students learn best when they are engaged and supported intellectually and invested
emotionally. Not all students learn
the same way. At the middle school
level, learning best occurs when tasks are appropriately challenging; students
engage in structured conversations, work collaboratively, have models to
follow, understand assessment criteria and expectations, can be leaders in
the assessment/feedback process, and have choices in how they demonstrate
their learning. We believe our students learn best when they are supported both at home and in school.
Our Classroom Practices –
We build on our core beliefs through a system that includes our
instructional focus, curriculum work, and collaborative efforts around
instruction, assessment, and professional learning. Our classroom reflects our beliefs, our vision, and our mission:
students, including English learners (ELLs) and students with disabilities (SWD), engage in discussions about content,
guided by protocols and supports they are familiar with (i.e., discussion
prompts/stems that are visible and easily referred to by all students in the
classroom (on the wall, on the desk, etc.).
including ELLs and SWD, answer higher level, open-ended questions that
make them think (teachers utilize the DOK wheel/chart as a planning resource).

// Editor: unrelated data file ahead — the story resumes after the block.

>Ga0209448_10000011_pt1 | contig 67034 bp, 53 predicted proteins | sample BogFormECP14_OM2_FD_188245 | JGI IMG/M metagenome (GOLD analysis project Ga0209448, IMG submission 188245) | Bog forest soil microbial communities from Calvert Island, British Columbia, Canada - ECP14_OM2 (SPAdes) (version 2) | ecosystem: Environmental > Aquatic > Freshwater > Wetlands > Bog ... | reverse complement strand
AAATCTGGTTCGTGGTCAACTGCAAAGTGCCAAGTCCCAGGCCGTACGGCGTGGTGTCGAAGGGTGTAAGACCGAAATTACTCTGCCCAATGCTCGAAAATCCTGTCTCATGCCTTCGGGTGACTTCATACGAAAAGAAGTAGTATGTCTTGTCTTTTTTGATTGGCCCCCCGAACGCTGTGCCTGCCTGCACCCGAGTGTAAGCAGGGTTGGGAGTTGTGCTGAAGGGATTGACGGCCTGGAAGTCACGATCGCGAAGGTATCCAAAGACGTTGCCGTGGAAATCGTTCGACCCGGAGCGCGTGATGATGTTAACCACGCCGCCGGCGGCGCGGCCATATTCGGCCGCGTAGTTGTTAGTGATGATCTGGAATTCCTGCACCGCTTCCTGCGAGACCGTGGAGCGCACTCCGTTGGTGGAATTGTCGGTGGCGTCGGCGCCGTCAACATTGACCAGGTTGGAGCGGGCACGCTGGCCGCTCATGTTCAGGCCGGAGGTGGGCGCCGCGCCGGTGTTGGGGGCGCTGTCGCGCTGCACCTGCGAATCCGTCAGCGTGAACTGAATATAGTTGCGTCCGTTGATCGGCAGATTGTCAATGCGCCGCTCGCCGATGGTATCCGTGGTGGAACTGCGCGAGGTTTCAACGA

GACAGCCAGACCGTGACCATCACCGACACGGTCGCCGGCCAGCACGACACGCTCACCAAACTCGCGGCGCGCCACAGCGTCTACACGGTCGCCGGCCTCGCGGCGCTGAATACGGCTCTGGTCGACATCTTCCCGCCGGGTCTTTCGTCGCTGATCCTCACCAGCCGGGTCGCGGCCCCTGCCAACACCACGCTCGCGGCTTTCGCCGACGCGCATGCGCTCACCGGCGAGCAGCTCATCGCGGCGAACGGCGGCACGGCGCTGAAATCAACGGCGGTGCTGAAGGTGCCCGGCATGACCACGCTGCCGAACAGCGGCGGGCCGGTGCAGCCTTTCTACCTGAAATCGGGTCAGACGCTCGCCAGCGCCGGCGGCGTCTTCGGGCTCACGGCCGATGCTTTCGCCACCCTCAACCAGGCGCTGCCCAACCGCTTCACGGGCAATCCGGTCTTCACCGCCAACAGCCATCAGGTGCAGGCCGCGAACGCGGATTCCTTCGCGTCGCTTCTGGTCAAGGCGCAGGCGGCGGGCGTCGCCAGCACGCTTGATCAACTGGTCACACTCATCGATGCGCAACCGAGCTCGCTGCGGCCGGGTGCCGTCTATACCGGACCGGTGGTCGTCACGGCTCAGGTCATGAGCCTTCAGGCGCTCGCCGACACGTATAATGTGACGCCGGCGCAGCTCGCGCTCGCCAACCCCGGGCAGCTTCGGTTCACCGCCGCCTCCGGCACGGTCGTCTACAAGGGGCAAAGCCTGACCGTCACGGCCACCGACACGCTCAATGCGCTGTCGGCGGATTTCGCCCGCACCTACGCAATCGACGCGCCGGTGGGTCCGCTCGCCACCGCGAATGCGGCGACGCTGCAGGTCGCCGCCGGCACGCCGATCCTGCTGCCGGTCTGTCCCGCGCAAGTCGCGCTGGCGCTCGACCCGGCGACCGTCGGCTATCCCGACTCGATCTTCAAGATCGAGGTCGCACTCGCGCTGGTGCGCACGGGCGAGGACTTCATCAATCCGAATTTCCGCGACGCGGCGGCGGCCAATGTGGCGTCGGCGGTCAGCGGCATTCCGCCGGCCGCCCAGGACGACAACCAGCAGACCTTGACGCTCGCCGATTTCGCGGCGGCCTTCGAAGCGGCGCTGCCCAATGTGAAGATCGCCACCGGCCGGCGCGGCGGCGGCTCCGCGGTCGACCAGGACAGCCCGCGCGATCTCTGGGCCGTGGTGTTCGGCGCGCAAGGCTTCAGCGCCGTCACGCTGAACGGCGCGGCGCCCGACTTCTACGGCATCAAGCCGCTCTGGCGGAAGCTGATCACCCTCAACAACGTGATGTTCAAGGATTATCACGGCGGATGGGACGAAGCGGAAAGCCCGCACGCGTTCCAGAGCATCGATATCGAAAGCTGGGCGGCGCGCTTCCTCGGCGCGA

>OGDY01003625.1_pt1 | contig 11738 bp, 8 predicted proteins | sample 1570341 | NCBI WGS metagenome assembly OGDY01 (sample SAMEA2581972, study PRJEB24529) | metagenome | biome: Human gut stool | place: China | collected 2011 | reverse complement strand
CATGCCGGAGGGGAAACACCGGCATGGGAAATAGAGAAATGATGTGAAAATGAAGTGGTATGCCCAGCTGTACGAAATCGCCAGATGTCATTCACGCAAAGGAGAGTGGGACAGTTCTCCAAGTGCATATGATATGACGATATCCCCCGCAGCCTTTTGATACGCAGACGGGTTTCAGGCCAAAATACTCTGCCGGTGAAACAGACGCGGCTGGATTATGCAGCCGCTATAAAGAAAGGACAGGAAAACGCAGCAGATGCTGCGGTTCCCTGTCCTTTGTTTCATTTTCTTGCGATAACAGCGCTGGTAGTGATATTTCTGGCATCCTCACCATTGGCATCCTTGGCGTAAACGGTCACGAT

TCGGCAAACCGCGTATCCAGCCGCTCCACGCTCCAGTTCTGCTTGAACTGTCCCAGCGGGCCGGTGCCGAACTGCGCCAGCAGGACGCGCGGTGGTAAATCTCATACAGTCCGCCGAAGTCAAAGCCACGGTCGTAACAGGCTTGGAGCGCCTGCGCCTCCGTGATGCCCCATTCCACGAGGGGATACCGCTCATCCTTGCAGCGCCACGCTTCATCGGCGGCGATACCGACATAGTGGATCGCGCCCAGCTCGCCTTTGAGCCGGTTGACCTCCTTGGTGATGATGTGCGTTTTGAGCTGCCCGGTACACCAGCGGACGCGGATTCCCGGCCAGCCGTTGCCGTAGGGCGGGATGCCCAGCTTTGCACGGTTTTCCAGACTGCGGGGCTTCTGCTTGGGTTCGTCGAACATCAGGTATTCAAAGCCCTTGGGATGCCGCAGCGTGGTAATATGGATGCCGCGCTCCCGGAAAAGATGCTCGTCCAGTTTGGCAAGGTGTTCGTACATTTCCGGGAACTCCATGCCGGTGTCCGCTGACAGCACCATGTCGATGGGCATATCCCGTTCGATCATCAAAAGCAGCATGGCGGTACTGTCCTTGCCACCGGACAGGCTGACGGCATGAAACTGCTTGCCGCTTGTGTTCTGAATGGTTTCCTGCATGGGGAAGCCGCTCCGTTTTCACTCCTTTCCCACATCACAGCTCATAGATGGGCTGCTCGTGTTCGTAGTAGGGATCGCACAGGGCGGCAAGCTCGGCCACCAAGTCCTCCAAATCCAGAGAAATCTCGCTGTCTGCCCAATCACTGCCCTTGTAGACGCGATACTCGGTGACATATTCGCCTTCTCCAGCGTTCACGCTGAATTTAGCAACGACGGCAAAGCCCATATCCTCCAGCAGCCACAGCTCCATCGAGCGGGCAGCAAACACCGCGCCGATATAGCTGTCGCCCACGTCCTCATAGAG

are grouped purposefully based on teacher's data (i.e., exit slips, baseline
data, quizzes, their observations).
ü Teachers actively work with small groups of students based on their knowledge
of them (i.e., exit slips, baseline data, quizzes, observations), even in our honors-level classes.
including ELLs and SWD are supported by scaffolds based on the teacher's
knowledge and data; groups of students may be working on different tasks
(i.e., the highest performers are matched with appropriately challenging
including ELLs and SWD, engage in self-reflection/assessment and/or peer
assessment/feedback using checklists, graphic organizers, and rubrics.
often have choices built into classroom and homework tasks.
can speak to the assessment criteria and expectations of the lesson
as well as the routines and rituals of the classroom (Students refer to teacher
models of product, process, and thinking). They can answer questions
such as: “What are you working on? What are you learning? How
will you know you have learned it? What do you do if you need help?
What do you enjoy most about this class?”
ü Teachers articulate their rationale for grouping and supports for
students (i.e. ELLs, SWD, higher level learners, struggling learners).
Teachers can speak about their students in terms of their own assessment data
and use of resources, including technology (i.e., Smartboard, iPads, laptops,
Plickers, video, or platforms such as MyON, Castle Learning, and
ü Classrooms are student-centered with plentiful student work displayed and
reflects the current unit of study. Rooms organized with supportive resources and references around the room.